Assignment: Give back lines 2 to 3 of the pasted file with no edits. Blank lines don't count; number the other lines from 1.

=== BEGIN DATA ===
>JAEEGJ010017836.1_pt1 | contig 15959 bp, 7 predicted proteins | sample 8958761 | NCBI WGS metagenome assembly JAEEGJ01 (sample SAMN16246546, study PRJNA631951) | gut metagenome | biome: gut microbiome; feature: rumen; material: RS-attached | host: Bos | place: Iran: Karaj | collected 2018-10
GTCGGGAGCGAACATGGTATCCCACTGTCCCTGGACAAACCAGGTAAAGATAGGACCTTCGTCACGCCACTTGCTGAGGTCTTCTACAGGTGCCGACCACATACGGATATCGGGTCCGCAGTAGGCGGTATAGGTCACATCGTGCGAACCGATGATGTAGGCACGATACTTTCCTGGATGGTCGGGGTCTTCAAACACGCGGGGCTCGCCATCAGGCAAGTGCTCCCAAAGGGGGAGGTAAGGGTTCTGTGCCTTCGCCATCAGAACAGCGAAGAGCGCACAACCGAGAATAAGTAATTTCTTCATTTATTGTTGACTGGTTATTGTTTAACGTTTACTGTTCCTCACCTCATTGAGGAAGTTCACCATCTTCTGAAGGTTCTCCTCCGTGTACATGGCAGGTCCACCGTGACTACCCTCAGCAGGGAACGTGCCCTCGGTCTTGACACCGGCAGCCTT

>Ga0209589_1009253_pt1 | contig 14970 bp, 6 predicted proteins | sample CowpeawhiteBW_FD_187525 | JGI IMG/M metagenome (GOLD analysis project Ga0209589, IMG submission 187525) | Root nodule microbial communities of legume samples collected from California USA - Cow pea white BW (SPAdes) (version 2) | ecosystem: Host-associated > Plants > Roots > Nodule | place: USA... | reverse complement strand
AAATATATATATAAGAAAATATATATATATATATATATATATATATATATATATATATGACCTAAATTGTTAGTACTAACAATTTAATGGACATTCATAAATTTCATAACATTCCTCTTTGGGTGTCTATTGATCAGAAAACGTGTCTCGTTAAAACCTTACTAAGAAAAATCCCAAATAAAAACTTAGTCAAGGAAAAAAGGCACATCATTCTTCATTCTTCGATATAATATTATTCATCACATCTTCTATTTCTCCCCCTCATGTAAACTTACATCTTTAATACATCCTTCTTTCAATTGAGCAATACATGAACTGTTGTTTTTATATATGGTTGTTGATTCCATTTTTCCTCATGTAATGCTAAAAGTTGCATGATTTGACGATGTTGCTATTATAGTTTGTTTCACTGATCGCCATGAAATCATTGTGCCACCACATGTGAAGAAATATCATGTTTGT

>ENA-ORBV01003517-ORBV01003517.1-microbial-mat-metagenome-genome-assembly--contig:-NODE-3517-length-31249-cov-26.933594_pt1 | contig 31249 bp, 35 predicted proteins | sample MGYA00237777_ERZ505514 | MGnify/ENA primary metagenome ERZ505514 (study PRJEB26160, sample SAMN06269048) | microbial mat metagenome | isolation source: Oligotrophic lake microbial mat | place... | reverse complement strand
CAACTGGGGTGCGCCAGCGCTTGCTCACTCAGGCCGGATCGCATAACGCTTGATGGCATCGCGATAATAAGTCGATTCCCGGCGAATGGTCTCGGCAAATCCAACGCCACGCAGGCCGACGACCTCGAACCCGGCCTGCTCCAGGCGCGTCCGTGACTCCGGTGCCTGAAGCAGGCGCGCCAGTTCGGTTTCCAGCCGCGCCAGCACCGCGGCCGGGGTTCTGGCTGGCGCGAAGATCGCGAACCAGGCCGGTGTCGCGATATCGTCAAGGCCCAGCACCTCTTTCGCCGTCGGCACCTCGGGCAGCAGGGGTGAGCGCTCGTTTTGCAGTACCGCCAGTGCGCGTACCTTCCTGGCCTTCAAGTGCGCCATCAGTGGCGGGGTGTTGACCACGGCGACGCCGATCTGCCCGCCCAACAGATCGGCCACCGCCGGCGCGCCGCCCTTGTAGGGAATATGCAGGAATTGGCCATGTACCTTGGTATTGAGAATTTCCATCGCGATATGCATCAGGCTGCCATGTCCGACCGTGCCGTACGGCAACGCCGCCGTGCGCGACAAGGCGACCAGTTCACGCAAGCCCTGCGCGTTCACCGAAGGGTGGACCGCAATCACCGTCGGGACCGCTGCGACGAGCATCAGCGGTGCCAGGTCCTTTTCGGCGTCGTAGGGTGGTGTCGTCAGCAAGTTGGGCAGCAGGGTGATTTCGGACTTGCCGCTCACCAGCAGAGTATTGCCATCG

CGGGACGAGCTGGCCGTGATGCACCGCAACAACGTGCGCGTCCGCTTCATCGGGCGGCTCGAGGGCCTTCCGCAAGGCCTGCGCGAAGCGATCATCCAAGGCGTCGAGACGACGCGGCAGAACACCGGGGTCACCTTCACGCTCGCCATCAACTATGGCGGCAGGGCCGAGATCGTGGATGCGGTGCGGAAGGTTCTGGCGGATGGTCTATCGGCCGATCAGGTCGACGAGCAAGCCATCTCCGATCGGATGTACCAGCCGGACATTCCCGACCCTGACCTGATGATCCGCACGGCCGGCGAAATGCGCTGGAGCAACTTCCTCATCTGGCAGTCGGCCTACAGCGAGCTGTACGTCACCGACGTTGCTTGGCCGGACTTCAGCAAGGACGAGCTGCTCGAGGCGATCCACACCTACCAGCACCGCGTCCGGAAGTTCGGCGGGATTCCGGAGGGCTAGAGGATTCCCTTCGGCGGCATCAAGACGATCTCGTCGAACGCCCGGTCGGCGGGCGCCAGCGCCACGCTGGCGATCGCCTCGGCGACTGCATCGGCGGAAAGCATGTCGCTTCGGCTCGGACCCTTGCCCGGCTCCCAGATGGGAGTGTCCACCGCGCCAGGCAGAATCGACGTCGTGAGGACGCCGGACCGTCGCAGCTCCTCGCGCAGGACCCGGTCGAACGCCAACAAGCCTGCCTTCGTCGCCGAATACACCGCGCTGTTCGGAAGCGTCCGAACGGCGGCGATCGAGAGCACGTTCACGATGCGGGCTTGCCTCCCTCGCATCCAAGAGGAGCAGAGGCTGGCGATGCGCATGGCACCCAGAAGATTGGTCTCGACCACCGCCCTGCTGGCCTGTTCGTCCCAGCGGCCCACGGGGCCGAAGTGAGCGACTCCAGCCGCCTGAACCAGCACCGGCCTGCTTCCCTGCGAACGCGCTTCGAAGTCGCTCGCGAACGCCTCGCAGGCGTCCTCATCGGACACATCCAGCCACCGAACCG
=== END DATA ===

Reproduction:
GTCGGGAGCGAACATGGTATCCCACTGTCCCTGGACAAACCAGGTAAAGATAGGACCTTCGTCACGCCACTTGCTGAGGTCTTCTACAGGTGCCGACCACATACGGATATCGGGTCCGCAGTAGGCGGTATAGGTCACATCGTGCGAACCGATGATGTAGGCACGATACTTTCCTGGATGGTCGGGGTCTTCAAACACGCGGGGCTCGCCATCAGGCAAGTGCTCCCAAAGGGGGAGGTAAGGGTTCTGTGCCTTCGCCATCAGAACAGCGAAGAGCGCACAACCGAGAATAAGTAATTTCTTCATTTATTGTTGACTGGTTATTGTTTAACGTTTACTGTTCCTCACCTCATTGAGGAAGTTCACCATCTTCTGAAGGTTCTCCTCCGTGTACATGGCAGGTCCACCGTGACTACCCTCAGCAGGGAACGTGCCCTCGGTCTTGACACCGGCAGCCTT

>Ga0209589_1009253_pt1 | contig 14970 bp, 6 predicted proteins | sample CowpeawhiteBW_FD_187525 | JGI IMG/M metagenome (GOLD analysis project Ga0209589, IMG submission 187525) | Root nodule microbial communities of legume samples collected from California USA - Cow pea white BW (SPAdes) (version 2) | ecosystem: Host-associated > Plants > Roots > Nodule | place: USA... | reverse complement strand